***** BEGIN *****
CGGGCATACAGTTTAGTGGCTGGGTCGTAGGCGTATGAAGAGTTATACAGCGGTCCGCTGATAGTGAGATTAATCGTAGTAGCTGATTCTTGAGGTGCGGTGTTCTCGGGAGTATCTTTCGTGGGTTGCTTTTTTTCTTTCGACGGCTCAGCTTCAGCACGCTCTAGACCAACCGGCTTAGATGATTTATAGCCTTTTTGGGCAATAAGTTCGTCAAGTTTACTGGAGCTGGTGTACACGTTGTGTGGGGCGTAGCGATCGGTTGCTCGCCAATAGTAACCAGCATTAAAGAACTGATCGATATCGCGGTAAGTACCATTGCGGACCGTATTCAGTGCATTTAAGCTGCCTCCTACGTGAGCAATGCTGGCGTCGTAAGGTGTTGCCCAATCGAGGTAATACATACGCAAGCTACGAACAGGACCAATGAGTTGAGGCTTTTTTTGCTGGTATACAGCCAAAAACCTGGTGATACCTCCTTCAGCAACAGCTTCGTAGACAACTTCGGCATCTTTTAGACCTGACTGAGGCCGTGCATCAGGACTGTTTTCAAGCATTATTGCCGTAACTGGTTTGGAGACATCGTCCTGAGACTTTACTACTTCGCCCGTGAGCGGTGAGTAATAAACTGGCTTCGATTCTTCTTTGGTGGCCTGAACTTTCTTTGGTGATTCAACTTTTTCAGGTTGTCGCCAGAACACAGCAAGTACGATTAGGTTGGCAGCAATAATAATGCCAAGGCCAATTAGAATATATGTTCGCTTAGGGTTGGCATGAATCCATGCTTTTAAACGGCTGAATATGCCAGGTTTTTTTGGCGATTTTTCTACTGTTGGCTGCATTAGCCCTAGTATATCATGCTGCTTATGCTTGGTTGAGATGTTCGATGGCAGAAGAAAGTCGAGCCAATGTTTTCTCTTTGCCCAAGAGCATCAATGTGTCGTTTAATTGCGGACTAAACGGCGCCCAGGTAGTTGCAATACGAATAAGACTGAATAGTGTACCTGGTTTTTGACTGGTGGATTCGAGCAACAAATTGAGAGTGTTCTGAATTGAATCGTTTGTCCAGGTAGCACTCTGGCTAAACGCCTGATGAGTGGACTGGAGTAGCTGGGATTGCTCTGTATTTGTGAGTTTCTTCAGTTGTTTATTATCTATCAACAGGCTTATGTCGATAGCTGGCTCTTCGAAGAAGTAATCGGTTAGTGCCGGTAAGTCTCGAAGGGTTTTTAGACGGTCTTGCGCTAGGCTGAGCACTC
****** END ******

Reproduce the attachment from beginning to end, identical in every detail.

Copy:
CGGGCATACAGTTTAGTGGCTGGGTCGTAGGCGTATGAAGAGTTATACAGCGGTCCGCTGATAGTGAGATTAATCGTAGTAGCTGATTCTTGAGGTGCGGTGTTCTCGGGAGTATCTTTCGTGGGTTGCTTTTTTTCTTTCGACGGCTCAGCTTCAGCACGCTCTAGACCAACCGGCTTAGATGATTTATAGCCTTTTTGGGCAATAAGTTCGTCAAGTTTACTGGAGCTGGTGTACACGTTGTGTGGGGCGTAGCGATCGGTTGCTCGCCAATAGTAACCAGCATTAAAGAACTGATCGATATCGCGGTAAGTACCATTGCGGACCGTATTCAGTGCATTTAAGCTGCCTCCTACGTGAGCAATGCTGGCGTCGTAAGGTGTTGCCCAATCGAGGTAATACATACGCAAGCTACGAACAGGACCAATGAGTTGAGGCTTTTTTTGCTGGTATACAGCCAAAAACCTGGTGATACCTCCTTCAGCAACAGCTTCGTAGACAACTTCGGCATCTTTTAGACCTGACTGAGGCCGTGCATCAGGACTGTTTTCAAGCATTATTGCCGTAACTGGTTTGGAGACATCGTCCTGAGACTTTACTACTTCGCCCGTGAGCGGTGAGTAATAAACTGGCTTCGATTCTTCTTTGGTGGCCTGAACTTTCTTTGGTGATTCAACTTTTTCAGGTTGTCGCCAGAACACAGCAAGTACGATTAGGTTGGCAGCAATAATAATGCCAAGGCCAATTAGAATATATGTTCGCTTAGGGTTGGCATGAATCCATGCTTTTAAACGGCTGAATATGCCAGGTTTTTTTGGCGATTTTTCTACTGTTGGCTGCATTAGCCCTAGTATATCATGCTGCTTATGCTTGGTTGAGATGTTCGATGGCAGAAGAAAGTCGAGCCAATGTTTTCTCTTTGCCCAAGAGCATCAATGTGTCGTTTAATTGCGGACTAAACGGCGCCCAGGTAGTTGCAATACGAATAAGACTGAATAGTGTACCTGGTTTTTGACTGGTGGATTCGAGCAACAAATTGAGAGTGTTCTGAATTGAATCGTTTGTCCAGGTAGCACTCTGGCTAAACGCCTGATGAGTGGACTGGAGTAGCTGGGATTGCTCTGTATTTGTGAGTTTCTTCAGTTGTTTATTATCTATCAACAGGCTTATGTCGATAGCTGGCTCTTCGAAGAAGTAATCGGTTAGTGCCGGTAAGTCTCGAAGGGTTTTTAGACGGTCTTGCGCTAGGCTGAGCACTC